Bribing Our Way to College and Career Success

Companies play a role in the college bribery scandal

4 min readMar 13, 2019


by Karla Monterroso, CEO

Photo by NeONBRAND on Unsplash

The last day has been filled with commentary about the ways “competitive universities” select their student bodies and, thanks to an intensive FBI investigation, the sometimes illegal lengths parents of means go to, to ensure their children’s spot. We have historically called these competitive universities our “elite schools.” Our American and at times global mythology is that these schools are where the best-of-the-best go. The virtue of the scarcity of the positions means you’ll only get the best-and-the-brightest, right?

This myth that scarcity means excellence drives our self-styled “elite companies” or “elite nonprofits” — and those trying to mimic them — to implicitly or explicitly to use university pedigree to screen for applicants. How many times do we hear a company say, “We have the top engineering/business/legal talent. Folks here went to Harvard/Stanford/Yale/MIT.” This list always features these schools and then, depending on what geography you’re in, will add the local elite: USC, Duke, Columbia, NYU, Notre Dame, etc.

This elitism fuels injustice. As a result, our workforce structures require a potential applicant to have had the influence, means, resources for skill development, time and luck at age 16 to determine their future for the next 15 years. Because if there are only 3,000 positions in a freshmen class and 50,000 applicants, no amount of meritocracy can help you distinguish the difference between the top 10,000 candidates. There are 37,000+ American high schools. You could have an entire class of valedictorians and still have 34,000 valedictorians left.

The two true differentiators end up being luck and money. In a country where the median net worth of white folks hovers around 171,000, 20,000 for Latinx folks, and 17,000 for Black folks, it is yet another way the racial wealth gap gets codified into our American structures.

This week’s news cycle points to obscene bribes sometimes in the millions, setting that 15-year course for some students. But it is deeply and I mean deeply important that we understand that those bribes could be substituted for legal measures like legacy claims, donations to the University, the resources to take a multitude of SAT/ACT prep courses, tutors for the toughest subjects, training for AP tests, access to networking events with admissions officers, and the toughest of all resources for the under resourced — time.

And really, how many folks would blame a parent for using the resources available to them to ensure those 15 years? We have created a structure that incentivizes the cheating and manipulation that money can bring and money is more accessible in some communities than others. At 38 of our most selective colleges and universities, there are more students from the top 1% than the bottom 60%.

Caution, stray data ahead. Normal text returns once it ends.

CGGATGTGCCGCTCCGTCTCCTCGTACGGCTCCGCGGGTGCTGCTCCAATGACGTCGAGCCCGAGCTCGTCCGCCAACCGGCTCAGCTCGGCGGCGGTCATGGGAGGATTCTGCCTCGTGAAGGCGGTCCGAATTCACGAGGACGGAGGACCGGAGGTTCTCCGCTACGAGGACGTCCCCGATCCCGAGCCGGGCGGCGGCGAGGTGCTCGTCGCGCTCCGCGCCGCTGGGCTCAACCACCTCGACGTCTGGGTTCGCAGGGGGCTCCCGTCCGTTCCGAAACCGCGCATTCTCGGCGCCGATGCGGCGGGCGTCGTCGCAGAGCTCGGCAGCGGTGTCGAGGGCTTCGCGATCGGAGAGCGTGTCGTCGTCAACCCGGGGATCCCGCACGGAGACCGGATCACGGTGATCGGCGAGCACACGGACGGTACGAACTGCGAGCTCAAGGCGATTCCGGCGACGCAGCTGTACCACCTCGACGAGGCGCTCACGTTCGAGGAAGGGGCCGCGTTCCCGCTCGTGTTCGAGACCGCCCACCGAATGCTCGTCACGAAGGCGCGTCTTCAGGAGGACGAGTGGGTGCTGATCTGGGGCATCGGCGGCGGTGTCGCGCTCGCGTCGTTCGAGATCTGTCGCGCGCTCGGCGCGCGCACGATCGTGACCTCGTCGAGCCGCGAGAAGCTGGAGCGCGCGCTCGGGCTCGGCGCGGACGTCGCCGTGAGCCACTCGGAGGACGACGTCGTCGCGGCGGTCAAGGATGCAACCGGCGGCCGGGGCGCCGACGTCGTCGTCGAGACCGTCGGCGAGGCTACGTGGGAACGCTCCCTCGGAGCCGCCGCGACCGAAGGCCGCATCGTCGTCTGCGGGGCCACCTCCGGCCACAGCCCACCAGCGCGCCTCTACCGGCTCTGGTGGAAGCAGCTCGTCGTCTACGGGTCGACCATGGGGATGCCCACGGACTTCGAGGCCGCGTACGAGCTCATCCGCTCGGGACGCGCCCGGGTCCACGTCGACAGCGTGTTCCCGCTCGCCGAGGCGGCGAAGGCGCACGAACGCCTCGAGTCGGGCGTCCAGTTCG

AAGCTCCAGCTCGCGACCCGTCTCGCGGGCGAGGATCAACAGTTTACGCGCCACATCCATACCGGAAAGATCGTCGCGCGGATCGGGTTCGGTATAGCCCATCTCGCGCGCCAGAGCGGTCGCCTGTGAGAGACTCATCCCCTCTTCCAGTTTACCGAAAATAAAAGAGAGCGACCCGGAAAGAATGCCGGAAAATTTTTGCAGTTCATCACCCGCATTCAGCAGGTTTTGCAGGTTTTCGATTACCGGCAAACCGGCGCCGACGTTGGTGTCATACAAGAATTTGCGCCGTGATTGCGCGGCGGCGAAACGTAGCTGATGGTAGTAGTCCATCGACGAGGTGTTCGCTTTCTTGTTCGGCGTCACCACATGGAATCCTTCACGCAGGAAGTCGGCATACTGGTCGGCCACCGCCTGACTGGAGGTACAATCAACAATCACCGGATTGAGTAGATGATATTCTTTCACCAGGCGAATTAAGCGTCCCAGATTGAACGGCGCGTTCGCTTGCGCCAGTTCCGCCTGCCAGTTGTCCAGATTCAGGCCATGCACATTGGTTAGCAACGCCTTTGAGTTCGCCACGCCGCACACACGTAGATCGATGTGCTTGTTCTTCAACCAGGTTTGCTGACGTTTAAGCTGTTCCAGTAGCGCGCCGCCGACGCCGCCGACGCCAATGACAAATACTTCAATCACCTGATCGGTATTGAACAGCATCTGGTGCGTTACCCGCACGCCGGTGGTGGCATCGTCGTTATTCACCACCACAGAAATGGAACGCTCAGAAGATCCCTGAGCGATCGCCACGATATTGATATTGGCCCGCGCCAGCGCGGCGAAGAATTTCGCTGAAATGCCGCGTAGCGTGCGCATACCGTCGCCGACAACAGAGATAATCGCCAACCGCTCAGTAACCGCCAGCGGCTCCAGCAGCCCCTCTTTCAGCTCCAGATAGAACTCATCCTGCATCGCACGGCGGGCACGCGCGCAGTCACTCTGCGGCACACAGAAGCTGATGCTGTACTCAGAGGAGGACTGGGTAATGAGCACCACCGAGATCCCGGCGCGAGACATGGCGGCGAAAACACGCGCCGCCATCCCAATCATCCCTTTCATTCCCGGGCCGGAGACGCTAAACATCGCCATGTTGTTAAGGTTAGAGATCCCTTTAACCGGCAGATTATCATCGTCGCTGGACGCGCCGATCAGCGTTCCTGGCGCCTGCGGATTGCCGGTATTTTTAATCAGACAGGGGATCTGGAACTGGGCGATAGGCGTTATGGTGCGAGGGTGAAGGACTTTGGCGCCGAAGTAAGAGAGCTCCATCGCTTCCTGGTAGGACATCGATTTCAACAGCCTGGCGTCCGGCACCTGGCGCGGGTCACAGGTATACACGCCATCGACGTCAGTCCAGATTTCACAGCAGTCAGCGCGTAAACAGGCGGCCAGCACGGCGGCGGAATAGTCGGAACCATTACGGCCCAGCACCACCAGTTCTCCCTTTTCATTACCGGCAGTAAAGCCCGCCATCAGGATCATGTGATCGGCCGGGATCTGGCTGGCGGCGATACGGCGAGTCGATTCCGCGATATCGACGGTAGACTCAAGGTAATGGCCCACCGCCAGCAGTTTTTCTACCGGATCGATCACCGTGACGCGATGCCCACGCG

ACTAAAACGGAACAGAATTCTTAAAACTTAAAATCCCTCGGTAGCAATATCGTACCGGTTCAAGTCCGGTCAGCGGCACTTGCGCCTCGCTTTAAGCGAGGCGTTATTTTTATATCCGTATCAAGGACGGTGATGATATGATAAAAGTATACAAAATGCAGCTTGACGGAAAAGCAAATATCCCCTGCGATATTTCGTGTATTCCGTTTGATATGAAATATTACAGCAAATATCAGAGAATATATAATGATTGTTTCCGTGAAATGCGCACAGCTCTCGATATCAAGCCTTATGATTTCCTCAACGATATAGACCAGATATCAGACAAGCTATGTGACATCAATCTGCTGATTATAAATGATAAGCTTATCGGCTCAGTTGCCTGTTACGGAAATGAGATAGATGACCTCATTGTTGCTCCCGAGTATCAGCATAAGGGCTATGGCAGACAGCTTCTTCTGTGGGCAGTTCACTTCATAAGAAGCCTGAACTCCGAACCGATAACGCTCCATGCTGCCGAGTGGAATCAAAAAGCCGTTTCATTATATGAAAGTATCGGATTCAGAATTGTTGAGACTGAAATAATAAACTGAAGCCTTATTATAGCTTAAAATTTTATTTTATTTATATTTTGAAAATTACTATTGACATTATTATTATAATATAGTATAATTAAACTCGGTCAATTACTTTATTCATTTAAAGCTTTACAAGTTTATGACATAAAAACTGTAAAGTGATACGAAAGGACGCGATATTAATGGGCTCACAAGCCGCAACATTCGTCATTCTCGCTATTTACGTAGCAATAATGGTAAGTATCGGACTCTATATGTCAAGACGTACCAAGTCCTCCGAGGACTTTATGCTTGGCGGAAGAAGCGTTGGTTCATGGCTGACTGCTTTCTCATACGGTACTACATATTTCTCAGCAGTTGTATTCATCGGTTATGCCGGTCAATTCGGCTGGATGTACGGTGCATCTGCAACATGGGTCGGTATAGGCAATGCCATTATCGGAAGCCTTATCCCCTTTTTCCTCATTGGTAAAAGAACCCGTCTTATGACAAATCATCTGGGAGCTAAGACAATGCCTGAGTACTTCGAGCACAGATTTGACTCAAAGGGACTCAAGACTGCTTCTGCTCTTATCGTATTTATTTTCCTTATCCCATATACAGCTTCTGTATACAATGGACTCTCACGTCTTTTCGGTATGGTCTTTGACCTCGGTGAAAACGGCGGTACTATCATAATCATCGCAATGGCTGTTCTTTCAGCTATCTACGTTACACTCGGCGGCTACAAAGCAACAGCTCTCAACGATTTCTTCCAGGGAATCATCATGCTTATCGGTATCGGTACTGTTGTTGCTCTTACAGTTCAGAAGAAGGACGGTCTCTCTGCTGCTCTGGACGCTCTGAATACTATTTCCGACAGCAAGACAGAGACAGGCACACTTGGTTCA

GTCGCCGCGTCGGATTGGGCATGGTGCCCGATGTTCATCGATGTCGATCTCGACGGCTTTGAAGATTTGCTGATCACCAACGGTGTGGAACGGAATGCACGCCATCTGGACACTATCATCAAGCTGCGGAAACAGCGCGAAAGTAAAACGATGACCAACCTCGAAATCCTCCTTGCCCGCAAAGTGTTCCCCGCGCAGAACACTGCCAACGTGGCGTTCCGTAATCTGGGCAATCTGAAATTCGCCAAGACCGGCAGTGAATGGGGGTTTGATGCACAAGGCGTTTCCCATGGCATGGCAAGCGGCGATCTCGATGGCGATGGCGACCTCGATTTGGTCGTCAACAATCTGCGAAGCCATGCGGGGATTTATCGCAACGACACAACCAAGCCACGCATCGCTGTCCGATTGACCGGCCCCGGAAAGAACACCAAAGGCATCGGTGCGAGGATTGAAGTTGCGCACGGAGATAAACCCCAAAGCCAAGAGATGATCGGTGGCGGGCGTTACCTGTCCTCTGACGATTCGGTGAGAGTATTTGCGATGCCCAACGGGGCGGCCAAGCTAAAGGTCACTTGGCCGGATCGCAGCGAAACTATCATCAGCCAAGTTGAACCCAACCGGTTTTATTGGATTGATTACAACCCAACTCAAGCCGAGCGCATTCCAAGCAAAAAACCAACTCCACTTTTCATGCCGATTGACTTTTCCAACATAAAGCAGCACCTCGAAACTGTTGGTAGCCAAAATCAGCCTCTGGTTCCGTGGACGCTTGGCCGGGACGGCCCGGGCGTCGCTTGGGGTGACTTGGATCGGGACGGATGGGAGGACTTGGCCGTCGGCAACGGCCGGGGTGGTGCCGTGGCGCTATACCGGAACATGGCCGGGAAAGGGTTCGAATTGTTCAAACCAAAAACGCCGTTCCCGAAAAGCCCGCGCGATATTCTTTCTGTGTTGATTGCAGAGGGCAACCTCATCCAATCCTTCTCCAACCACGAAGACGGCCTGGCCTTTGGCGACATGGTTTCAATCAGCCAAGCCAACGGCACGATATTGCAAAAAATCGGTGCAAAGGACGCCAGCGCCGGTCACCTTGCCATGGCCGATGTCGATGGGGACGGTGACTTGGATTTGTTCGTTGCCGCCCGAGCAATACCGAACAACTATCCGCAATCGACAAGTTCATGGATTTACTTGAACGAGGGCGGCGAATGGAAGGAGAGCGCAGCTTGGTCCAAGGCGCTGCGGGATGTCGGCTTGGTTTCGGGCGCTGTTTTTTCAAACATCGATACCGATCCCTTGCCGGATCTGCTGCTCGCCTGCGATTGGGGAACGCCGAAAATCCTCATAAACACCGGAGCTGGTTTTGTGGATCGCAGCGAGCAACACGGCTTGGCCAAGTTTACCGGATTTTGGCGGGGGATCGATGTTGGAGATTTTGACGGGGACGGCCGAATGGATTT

The first step in untangling that structure is for companies and nonprofits to realize that “elite university” is not a competency. Competencies are competencies. No question we need to learn how to measure them and measure them at scale in a way that helps with applicant flows in the thousands. But our inability to do that work and let go of the notion that scarcity means quality is killing our future workforce.

It’s requiring the few candidates from PoC and/or low-income communities that get in to incur massive amounts of debt as a precondition to career success. Not to mention that the very presence of these same people of color often elicits accusations about their lack of merit. Individuals then spend precious time proving their belonging when the people around them have benefited from the legal measures mentioned above.

Last summer I stood in front of a room of Code2040 Fellows to explain the changes we were making to fight for structural change in the tech industry. It was a painful time. One of those structures was not allowing our partner companies to screen for university pedigree. I will never forget one question that came from a student, “But if we’re making space for students with other kinds of qualifications, what happens to us? We already worked hard. Now we have to compete with more people?” This was heartbreaking to me, at 20 this student had already ingested that their ability to play the game made them more/better than students who hadn’t had that access.

That creating access was a reason for fear. That they had to hold on to the amount of elite that they had already gained in order to succeed. It means that from a young age we are taught to make systems that work off of zero-sum logic and that replacing those systems is dangerous to our future earning potential. The inception happens early, silently, and powerfully.

Scarcity does not create more value, it creates scarcity. We are watching as the country struggles with this fundamental notion in a moment when technology and American productivity has created abundance. It’s just not an abundance that is shared with everyone.

During the industrial revolution, unions fought for a certain set of jobs to be middle class jobs. High schools were set-up to deliver those workers at scale. We are now in the digital revolution and we will have to decide if we will allow any force to do the same at a time when the boutique skill jobs are the ones we need most. What is clear is the university system for screening talent is fundamentally broken and a large quantity of companies are still outsourcing our HR efforts to its brokenness.




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